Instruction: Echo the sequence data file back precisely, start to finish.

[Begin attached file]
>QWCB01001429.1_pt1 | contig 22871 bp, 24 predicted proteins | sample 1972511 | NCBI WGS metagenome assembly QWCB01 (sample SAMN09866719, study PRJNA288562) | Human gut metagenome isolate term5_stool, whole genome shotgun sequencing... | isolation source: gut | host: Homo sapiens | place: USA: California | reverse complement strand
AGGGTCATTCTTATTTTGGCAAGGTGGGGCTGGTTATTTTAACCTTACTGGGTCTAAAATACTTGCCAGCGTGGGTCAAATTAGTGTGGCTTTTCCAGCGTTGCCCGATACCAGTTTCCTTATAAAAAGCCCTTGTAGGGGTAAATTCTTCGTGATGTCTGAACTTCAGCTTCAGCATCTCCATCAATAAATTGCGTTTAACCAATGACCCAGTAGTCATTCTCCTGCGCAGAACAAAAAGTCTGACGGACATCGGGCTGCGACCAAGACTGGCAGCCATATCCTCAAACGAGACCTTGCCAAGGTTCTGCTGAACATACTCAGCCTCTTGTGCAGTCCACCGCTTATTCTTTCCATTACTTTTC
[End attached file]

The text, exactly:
>QWCB01001429.1_pt1 | contig 22871 bp, 24 predicted proteins | sample 1972511 | NCBI WGS metagenome assembly QWCB01 (sample SAMN09866719, study PRJNA288562) | Human gut metagenome isolate term5_stool, whole genome shotgun sequencing... | isolation source: gut | host: Homo sapiens | place: USA: California | reverse complement strand
AGGGTCATTCTTATTTTGGCAAGGTGGGGCTGGTTATTTTAACCTTACTGGGTCTAAAATACTTGCCAGCGTGGGTCAAATTAGTGTGGCTTTTCCAGCGTTGCCCGATACCAGTTTCCTTATAAAAAGCCCTTGTAGGGGTAAATTCTTCGTGATGTCTGAACTTCAGCTTCAGCATCTCCATCAATAAATTGCGTTTAACCAATGACCCAGTAGTCATTCTCCTGCGCAGAACAAAAAGTCTGACGGACATCGGGCTGCGACCAAGACTGGCAGCCATATCCTCAAACGAGACCTTGCCAAGGTTCTGCTGAACATACTCAGCCTCTTGTGCAGTCCACCGCTTATTCTTTCCATTACTTTTC